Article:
So, what can you tell me that I may not know? Perhaps the seller was home during your visit (this happens especially when the weather is bad or when sellers are used to agents not showing up as scheduled), maybe the seller followed you around or were overly friendly or chatty (some sellers intrude on the privacy expected during a showing or make buyers uncomfortable which can undermine any interest), were there pet issues/ odors (cats!!!), how did the house look (exterior maintenance and general housekeeping may be a problem) and, most importantly, were there any MAJOR issues to report? I showed a house last that reeked of gas so I promptly called the listing agent. Years ago I showed a house that had such a pungent cat odor that it was evident from the street and caused my clients to promptly depart after about a minute in a house. I have been called about water leaking on a basement floor and other things that only a showing agent gets to see. Regardless of how an agent handles formal feedback, I think it professional to promptly report urgent issues. On a slightly different note, the feedback process is NOT where you should tell me that you did not show a house. Running late or canceling an appointment should be handled just as the original scheduling occurred so that owners/ tenants are not inconvenienced.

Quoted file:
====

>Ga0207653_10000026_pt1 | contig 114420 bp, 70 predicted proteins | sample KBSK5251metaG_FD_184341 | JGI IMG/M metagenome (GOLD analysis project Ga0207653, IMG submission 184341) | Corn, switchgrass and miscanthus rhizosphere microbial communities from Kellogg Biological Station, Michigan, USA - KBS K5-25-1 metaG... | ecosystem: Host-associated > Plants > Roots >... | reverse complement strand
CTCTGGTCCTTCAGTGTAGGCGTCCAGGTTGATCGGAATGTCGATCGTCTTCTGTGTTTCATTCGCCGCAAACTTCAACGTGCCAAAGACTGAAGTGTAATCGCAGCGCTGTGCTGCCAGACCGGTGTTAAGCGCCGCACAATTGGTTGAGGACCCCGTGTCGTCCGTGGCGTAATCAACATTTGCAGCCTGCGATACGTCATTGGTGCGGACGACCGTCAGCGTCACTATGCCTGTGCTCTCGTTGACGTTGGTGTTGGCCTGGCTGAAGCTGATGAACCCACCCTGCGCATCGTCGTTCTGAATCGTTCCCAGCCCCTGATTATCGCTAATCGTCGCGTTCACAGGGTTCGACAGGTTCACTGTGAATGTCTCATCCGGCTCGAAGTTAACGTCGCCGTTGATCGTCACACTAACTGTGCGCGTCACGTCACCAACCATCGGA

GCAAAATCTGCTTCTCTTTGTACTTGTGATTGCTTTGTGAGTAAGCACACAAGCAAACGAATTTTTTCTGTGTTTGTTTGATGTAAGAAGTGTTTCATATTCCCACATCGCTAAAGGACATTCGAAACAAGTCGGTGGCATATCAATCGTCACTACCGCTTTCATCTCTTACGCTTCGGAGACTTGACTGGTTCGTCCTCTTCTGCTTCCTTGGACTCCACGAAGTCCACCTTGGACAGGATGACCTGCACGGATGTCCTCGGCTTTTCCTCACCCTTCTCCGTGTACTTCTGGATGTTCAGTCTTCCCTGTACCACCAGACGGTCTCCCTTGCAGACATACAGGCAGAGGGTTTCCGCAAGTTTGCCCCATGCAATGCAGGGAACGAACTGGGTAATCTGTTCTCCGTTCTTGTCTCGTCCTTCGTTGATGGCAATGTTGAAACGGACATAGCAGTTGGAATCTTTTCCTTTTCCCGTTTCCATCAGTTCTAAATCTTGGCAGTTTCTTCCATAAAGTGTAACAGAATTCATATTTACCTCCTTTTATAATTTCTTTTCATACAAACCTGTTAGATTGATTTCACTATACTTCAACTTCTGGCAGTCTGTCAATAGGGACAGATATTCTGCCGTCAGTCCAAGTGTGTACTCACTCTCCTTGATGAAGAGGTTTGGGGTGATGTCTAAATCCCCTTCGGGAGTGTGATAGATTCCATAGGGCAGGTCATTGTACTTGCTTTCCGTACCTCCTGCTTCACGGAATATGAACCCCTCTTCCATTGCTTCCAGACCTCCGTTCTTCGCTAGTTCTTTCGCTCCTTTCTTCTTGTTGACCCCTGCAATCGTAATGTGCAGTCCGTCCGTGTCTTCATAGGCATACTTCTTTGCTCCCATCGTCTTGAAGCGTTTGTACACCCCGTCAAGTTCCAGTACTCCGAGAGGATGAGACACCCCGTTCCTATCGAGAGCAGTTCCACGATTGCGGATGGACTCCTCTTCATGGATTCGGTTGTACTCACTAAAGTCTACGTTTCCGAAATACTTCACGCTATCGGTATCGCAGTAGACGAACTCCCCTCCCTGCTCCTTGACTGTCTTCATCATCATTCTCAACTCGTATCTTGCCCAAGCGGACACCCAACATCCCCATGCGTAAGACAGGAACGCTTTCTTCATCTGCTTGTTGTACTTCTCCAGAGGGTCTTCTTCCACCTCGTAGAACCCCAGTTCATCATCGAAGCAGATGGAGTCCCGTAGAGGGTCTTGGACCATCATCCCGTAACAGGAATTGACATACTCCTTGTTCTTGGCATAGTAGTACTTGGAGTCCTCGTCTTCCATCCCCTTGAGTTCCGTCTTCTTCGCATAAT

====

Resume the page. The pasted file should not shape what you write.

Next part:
Feedback is a subset of “cooperation” and, while I understand that we may compete and we may have clients whose interests are in opposition, Real Estate is a vocation that demands professionalism. There are many things we can do to advance home ownership that do NOT conflict with our fiduciary duties owed our clients. Failing to do them reflects poorly on all of us as we are too often judged in the aggregate. While each little inconsiderate act may be like a pebble in the ocean, too often the minor ripples appear as one, unified reflection. We need to “raise the bar” and cooperate so that our profession will continue to grow in the eyes of the public rather than having a few bad acts or actors taint the many who are setting a good example. After all, a home is someone’s castle and, regardless of the expectation as to whether you will or won’t get an offer or feedback, allowing someone to enter your home is a BIG deal. I think we take that for granted. It is a necessary inconvenience but let’s handle it as best we can.

HIRE WISELY!